True to King Arthur Flour’s identity, we’ve given Arthurian names to all of our buildings. The retail store is housed in Camelot, the Baking Education Center in Caerleon, and our warehouse/fulfillment building is called Avalon.
We work hard to tempt you with our roster of quality ingredients and fabulous baking toys (er, tools). Luckily for us, you’re happy to have a trustworthy company to buy these things from. We’re heading into our busiest season, and we thought you might be interested in a behind-the-scenes peek at what happens when you order from us.
Orders come in via three different methods. Some of you mail us an order.
These are opened, batched, and entered into our computer system.
Some of you order online. Those orders go directly into our computerized order system.
And some of you call us. When you do, real live people (our CSRs, or customer service representatives) answer your questions, give baking advice, and help you in any other way they can.
Our customer service team works on the mezzanine level of our fulfillment building, down the hall from where I sit. We intersect in the employee kitchen, where I put out baked goods for snacks and to get tasting scores on whatever I’m working on.
Once your order is in the system, it’s retrieved by our fulfillment (warehouse) staff. They print out the orders we’ve received on an hourly basis. Each time they do this, it’s called a “release.” Here’s a recent 10 a.m. release printing out. Each ticket has the order details, and a shipping label that will go on the box once it’s packed.
Once the tickets are printed, we keep track of how many there are on a board at the head of the pick/pack line. This tells everyone working on the floor what to expect.
Here are the tickets at the head of the pick/pack line.
Each ticket gets put into a bucket, and it travels down the conveyor from station to station. After the items from one section go into the bucket, it’s moved down the line to the next.
In the background, keeping all this humming, are some of our other departments. When an item is all gone on the pick/pack line, replenishment is there to restock it.
Receiving is where all the product and ingredients come in. Today they’ve had a ginormous delivery of ingredients that our grain room will be using to make our mixes.
Up on the mezzanine, Craig and his repack crew are packing mix kits and sets of paper bake-and-give pans. The pans come in as a bulk shipment, then they’re counted into sets.
…and put into boxes to go down to back stock, where replenishment will relabel them and get them to the pick line.
Back to your order. Once everything on the ticket is put into the bucket, it travels down the line to the packing stations. This is Deb, at the head of the packing line.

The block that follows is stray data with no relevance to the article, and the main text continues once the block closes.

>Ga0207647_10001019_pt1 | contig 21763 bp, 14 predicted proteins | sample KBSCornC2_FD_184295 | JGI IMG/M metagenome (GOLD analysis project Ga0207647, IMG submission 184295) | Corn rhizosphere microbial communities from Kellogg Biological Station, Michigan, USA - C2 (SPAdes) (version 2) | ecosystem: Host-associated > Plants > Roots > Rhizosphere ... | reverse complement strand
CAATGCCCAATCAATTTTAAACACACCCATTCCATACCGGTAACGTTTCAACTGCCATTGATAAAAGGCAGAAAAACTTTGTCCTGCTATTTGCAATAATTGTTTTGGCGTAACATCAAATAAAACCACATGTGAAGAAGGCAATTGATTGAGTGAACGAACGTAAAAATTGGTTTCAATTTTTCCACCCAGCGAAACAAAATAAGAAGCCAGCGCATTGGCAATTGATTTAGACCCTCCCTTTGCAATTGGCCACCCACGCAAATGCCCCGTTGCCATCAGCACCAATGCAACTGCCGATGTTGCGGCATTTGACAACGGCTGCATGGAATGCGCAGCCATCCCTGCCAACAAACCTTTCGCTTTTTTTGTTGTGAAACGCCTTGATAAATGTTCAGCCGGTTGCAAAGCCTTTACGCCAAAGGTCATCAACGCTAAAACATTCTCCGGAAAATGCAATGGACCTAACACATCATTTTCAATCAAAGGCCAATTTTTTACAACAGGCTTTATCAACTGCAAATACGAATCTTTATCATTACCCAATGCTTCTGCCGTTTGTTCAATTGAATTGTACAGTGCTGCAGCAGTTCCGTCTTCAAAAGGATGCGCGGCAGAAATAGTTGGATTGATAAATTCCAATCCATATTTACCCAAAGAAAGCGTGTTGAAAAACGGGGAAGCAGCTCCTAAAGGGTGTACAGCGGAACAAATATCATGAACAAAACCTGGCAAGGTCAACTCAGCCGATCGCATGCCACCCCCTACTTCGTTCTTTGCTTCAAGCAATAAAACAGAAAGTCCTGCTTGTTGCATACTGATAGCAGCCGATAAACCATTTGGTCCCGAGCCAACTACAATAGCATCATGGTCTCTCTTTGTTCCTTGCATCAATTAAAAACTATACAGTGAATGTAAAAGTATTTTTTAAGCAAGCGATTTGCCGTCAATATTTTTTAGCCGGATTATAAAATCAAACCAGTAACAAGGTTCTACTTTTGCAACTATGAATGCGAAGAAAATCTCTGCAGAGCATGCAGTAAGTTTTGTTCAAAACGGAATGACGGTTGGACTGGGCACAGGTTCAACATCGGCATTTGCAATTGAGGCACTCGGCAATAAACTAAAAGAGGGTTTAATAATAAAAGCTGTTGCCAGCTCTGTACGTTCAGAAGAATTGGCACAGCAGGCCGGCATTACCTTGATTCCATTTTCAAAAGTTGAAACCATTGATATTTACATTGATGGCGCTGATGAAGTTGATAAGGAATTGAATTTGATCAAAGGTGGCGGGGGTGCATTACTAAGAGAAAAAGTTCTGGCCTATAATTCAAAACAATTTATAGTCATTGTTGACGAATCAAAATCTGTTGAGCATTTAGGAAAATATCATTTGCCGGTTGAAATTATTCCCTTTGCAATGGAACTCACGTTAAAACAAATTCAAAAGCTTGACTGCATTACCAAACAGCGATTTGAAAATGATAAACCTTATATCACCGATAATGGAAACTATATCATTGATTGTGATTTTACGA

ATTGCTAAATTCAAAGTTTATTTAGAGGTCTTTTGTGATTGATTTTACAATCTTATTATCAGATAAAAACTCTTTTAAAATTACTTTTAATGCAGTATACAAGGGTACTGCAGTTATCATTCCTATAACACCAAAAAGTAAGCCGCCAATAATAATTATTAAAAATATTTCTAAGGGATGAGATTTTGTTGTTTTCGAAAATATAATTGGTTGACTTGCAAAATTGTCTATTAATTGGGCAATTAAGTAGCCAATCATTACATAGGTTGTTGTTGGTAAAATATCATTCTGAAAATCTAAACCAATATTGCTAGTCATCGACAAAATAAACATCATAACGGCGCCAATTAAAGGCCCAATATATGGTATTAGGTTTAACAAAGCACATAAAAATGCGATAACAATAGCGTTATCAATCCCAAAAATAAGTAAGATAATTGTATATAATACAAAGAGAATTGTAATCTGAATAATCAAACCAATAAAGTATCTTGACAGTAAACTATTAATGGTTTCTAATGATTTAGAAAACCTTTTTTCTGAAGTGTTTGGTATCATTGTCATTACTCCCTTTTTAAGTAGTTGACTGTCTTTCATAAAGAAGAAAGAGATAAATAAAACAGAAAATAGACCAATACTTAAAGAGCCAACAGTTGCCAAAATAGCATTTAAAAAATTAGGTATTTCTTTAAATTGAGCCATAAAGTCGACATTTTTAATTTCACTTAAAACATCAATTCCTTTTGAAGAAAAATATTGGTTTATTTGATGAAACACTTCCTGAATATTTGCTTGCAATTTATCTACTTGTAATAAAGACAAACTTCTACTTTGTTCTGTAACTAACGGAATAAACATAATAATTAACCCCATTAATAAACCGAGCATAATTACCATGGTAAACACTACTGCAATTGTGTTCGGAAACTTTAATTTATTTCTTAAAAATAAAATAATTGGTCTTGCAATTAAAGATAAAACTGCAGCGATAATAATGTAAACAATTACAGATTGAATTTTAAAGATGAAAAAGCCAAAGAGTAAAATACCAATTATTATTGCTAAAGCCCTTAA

And this is Harriet, one of our packing ninjas. At the height of the season, we have up to 30 people packing boxes (including our president, Steve Voigt), at a target rate of 20 boxes per person per hour. So when we’re really cookin’, that’s 600 boxes per hour.
Once the boxes are packed, sealed, and labeled, they go back on the conveyor to head for Steve and the scale.
The empty bins are returned to the pick line on a conveyor overhead.
Steve is a blur of motion here: each box is put on the scale, and its UPS shipping label printed out. He plops the shipping tag on the box, and puts it on our flex conveyor…
…which extends out into the UPS tractor trailer (which is roughly 45-feet deep). As you can see, we load the trailer as tightly as we can, so nothing shifts. My husband, the engineer, always says, “A tight load is a safe load”.
I made this first lap of the warehouse at 11 am. I went down again at 3 pm, and found the pick/pack board filling up.
…and the packing line humming. As you can see, they’ve exceeded every one of their targets for boxes so far today.
The trailer is filling up, too.
At the height of the season, we’ve had customers call us in a panic, because they forgot something they wanted to add to their order. We’ve been asked, “Can’t you just go downstairs and pull my box off the truck?” Unfortunately, since we move orders out as quickly as we can, your particular package is likely to be buried 20-feet-deep inside the trailer. It’s one of the few times we have to gently say no.
It’s the end of the day, and the trailer is almost full.
Soon a driver will be here to collect the trailer and get your orders moving. I left my camera with colleague Spencer Ferland, who did the hand-off to our friendly UPS driver.
At the same time the UPS driver is pulling away with today’s packages (left), a new trailer is being dropped off (right; reflective tape around the window), so we can start all over again tomorrow .
As this ballet dance of the semis goes on out back, our second shift of pickers and packers is hard at work, making sure we have a head-start on any orders that arrived late in the day today. Our goal is to have every package out the door within 24 hours of receiving the order. So far, so good; bring on the holidays!!